October 22, 2020
Tan DS, Tan DS, Tan IBH, Yan B, Choo SP, Chng WJ, Hwang WYK. Recommendations to improve the clinical adoption of NGS-based cancer diagnostics in Singapore. Asia Pac J Clin Oncol. 2020 Aug;16(4):222-231. doi: 10.1111/ajco.13339. Epub 2020 Apr 16. PMID: 32301274; PMCID: PMC7496576
Next-generation sequencing (NGS)-based diagnostics have demonstrated clinical utility in predicting improved survival benefits with targeted treatment in certain cancer types, and positive cost-benefit in several healthcare systems. However, clinical adoption in Singapore remains low despite commercial availability of these diagnostics. This expert opinion review examines the key challenges to the clinical adoption of NGS-based diagnostics in Singapore, provides recommendations on impactful initiatives to improve adoption, and also offers practical guidance on specific cancer types in which NGS-based diagnostics are appropriate for use in Singapore. Limited patient affordability is one major challenge to clinical adoption of NGS-based diagnostics, which could be improved by enabling patient access to more funds for specific cancer types with clear benefits. Expert opinion based on current evidence and clinical experience supports the upfront use of hotspot panels in advanced non-small cell lung cancer (NSCLC), metastatic colorectal cancer, advanced and recurrent ovarian cancer, and acute myeloid leukemia. Comprehensive genomic profiling could be considered for upfront use in select patients with NSCLC and ovarian cancer, or in refractory patients with the four cancer types. Wider adoption of NGS-based diagnostics will improve the delivery of cancer care in Singapore and Asia-Pacific, and thus lead to better patient outcomes.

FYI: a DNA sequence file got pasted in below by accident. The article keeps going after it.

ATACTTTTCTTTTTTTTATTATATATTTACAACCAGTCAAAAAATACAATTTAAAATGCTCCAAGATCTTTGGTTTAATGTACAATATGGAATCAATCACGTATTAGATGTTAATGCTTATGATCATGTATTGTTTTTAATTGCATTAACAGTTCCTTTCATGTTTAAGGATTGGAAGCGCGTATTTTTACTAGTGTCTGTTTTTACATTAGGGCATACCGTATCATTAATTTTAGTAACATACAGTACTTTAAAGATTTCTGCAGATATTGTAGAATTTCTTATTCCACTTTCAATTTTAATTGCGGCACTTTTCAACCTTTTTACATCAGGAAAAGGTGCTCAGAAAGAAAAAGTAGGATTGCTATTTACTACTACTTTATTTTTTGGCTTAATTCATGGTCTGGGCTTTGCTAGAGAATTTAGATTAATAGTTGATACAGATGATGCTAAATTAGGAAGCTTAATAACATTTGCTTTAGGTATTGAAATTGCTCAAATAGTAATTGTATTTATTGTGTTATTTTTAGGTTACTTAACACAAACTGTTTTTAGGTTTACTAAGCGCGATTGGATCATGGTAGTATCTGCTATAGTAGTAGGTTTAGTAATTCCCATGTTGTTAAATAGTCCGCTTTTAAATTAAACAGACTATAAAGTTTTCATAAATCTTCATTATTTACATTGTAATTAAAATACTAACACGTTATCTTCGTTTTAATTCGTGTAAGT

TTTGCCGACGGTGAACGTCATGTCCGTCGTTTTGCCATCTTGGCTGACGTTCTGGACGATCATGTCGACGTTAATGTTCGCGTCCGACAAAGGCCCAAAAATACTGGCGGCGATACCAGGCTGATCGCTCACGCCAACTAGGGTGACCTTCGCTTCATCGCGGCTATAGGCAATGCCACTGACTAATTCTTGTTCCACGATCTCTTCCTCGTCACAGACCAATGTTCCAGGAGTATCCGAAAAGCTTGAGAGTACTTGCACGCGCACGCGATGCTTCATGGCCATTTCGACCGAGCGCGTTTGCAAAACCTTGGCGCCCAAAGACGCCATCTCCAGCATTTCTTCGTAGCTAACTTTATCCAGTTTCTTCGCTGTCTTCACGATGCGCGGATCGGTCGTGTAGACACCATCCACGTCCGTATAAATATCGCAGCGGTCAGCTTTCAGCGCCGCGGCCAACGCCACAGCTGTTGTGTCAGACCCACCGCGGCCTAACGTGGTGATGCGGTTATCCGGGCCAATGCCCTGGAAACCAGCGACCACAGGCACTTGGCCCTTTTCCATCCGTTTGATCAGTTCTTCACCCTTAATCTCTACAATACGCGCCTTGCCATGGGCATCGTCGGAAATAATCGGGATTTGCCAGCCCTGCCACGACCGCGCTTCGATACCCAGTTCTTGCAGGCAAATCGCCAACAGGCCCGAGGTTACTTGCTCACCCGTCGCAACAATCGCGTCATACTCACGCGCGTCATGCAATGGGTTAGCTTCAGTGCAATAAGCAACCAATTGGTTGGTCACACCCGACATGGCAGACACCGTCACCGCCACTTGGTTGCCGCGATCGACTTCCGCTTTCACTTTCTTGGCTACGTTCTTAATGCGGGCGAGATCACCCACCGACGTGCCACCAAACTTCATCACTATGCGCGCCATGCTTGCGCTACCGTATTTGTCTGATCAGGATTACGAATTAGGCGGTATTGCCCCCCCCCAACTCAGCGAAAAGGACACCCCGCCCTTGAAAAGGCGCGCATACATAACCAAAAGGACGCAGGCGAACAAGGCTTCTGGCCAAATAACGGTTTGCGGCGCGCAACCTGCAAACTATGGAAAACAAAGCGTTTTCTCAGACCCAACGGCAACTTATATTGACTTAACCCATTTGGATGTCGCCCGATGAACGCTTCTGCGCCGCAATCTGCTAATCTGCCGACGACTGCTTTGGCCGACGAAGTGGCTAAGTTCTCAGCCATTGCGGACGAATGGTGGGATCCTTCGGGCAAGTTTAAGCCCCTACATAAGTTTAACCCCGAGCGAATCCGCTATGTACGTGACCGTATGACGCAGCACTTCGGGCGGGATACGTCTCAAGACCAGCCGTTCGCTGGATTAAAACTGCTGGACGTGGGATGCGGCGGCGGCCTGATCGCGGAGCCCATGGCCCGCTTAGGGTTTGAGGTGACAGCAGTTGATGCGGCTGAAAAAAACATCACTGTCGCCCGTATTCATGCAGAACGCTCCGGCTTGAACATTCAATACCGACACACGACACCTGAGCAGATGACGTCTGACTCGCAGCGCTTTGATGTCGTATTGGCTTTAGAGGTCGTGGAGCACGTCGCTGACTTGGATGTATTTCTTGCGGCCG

Singapore Translational Cancer Consortium (STCC) has signed its first cross-border partnership with the Australian Victorian Cancer Biobank (VCB) to foster collaborations in translational oncology research. As part of the partnership agreement, STCC and VCB will share its oncology specimen databases, allowing researchers to access a wider array of tissue samples for cancer research. Both organisations will also share tissue banking best practices, and establish outreach programmes to advance clinical research collaborations between the two countries.
SINGAPORE - The development of mRNA-based cancer vaccines in Singapore is being funded by the Ministry of Health (MOH), as part of its support for “competitive cancer research projects” here, said Senior Minister of State for Health Janil Puthucheary.
SINGAPORE – MiRXES Pte Ltd, a Singapore-headquartered biotechnology company, whose mission is to save and improve lives through early, actionable, and personalized diagnoses with its innovative RNA-powered cancer early detection solutions, announced today the signing of a Memorandum of Understanding (MOU) that launched Project CADENCE (CAncer Detected Early caN be CurEd).